An event to celebrate one of the world's great historians.
15 Aug 2013
Academics inspired by a man widely regarded as one of the world's greatest historians will pay tribute to his life and work at an event in Brighton next weekend.
Eric Hobsbawm's studies on the rise of industrial capitalism, socialism and nationalism, particularly The Age of Extremes and his trilogy – The Age of Revolution, The Age of Capital and The Age of Empire – are widely considered masterly analyses of 19th and 20th century history and have become foundational texts for generations of students from the 1960s to the present.
Even the right-leaning Spectator described Hobsbawm, a lifelong Marxist, who died October this year aged 95, as "arguably our greatest living historian – not only Britain's but the world's".
The free one-day symposium takes place on 8 December and academics taking part come from across the UK.
They include Professor Alex Callinicos, Head of European Studies at Kings College, University of London, who has written extensively on the philosophy of history; Professor Eileen Yeo, Emeritus Professor of Social and Cultural History at the University of Strathclyde, who established the Society for Labour History with Hobsbawm; Mark Perryman, Research Fellow in Sport and Leisure Culture at the University of Brighton, who worked with Hobsbawm politically in the 1980s; and Zoe Sutherland, visiting lecturer at the Faculty of Arts, who worked with Hobsbawm during the last two years of his life in the preparation of his latest works (one of which, on art and culture, will be published in March 2013).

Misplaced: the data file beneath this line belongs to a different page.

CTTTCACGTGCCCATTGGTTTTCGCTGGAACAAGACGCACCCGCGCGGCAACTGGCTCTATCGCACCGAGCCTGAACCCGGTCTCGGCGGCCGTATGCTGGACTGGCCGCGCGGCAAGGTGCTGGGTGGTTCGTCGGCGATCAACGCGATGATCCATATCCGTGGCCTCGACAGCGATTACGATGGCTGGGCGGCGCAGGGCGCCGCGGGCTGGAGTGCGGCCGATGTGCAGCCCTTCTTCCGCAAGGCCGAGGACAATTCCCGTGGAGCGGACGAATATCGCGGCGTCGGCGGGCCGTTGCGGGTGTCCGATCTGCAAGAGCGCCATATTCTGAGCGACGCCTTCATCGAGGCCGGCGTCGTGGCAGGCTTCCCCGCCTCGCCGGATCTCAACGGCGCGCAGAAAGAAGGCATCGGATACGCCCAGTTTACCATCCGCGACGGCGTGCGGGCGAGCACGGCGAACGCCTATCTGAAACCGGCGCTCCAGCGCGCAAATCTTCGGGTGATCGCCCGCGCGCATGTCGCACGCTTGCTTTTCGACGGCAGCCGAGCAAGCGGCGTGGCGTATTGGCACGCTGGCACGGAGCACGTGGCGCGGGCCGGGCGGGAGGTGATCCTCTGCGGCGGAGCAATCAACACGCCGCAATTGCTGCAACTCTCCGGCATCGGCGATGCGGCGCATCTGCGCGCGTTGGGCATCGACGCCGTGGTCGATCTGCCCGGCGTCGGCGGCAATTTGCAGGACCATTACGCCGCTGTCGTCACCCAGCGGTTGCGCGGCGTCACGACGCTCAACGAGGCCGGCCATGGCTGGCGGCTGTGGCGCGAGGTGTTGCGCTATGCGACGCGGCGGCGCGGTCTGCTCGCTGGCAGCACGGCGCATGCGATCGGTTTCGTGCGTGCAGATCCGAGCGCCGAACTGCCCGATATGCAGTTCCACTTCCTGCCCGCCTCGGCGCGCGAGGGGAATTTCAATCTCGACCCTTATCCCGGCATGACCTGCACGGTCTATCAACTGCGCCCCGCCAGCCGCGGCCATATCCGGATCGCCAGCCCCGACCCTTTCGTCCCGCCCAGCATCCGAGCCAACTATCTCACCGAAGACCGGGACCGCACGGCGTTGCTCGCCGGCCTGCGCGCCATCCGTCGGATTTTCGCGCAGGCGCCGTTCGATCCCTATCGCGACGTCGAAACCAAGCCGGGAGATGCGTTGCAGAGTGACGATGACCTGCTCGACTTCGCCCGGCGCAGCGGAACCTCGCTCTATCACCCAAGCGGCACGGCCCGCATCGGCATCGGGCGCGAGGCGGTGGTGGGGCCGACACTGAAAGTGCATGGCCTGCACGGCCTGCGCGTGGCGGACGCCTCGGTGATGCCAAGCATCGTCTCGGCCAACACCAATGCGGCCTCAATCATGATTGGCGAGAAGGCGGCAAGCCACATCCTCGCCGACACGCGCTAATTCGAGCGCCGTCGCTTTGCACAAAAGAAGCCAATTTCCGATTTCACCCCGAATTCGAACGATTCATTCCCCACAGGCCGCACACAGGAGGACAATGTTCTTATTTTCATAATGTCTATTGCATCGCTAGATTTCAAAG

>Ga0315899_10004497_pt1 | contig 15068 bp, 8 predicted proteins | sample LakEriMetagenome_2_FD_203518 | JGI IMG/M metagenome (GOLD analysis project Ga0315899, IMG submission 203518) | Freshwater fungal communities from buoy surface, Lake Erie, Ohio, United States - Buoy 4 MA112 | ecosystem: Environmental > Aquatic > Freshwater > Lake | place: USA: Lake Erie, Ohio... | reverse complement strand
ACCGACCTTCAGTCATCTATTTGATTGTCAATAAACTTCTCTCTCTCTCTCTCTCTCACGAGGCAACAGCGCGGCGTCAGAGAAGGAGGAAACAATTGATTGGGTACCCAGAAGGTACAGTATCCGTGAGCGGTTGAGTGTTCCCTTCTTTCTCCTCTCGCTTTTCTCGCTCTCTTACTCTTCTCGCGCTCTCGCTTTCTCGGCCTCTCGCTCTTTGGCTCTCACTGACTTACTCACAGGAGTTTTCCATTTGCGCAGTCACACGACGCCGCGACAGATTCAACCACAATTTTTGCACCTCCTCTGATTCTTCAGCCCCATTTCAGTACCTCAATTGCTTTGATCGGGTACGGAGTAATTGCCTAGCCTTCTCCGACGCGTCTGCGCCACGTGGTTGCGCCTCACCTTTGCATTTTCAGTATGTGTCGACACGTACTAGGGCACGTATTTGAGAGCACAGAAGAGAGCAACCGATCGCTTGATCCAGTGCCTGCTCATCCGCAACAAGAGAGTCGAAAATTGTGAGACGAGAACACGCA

The event, hosted by the 'Politics, Aesthetics, Philosophy' group in the faculty, will address some of the major themes of Hobsbawm's work such as bandits, rebels and popular resistance, labour history, the role of ideology in history and globalisation. It will also examine his interest in music, particularly jazz, film and painting.
Tom Hickey, lecturer in Politics and Aesthetics at the University of Brighton, has organised the event. He said: "This will be a tribute not just to a great figure of the academy in the UK but to one who thought that history was too important to be left to historians. He wanted to make his discoveries and insights available to all. His lasting legacy to the discipline of history was an affirmation of its importance and its character, and a counter-blast to those Postmodernists who would demean it – 'the historian's business (he argued in 1963) is not praise and blame, but analysis'."
The event takes place at the University of Brighton, 10-11 Pavilion Parade, Brighton, on 8 December 10am to 4.30pm. The event is free, but advance booking is essential.
For further information, contact Tom Hickey on 07816 921105 or email: firstname.lastname@example.org.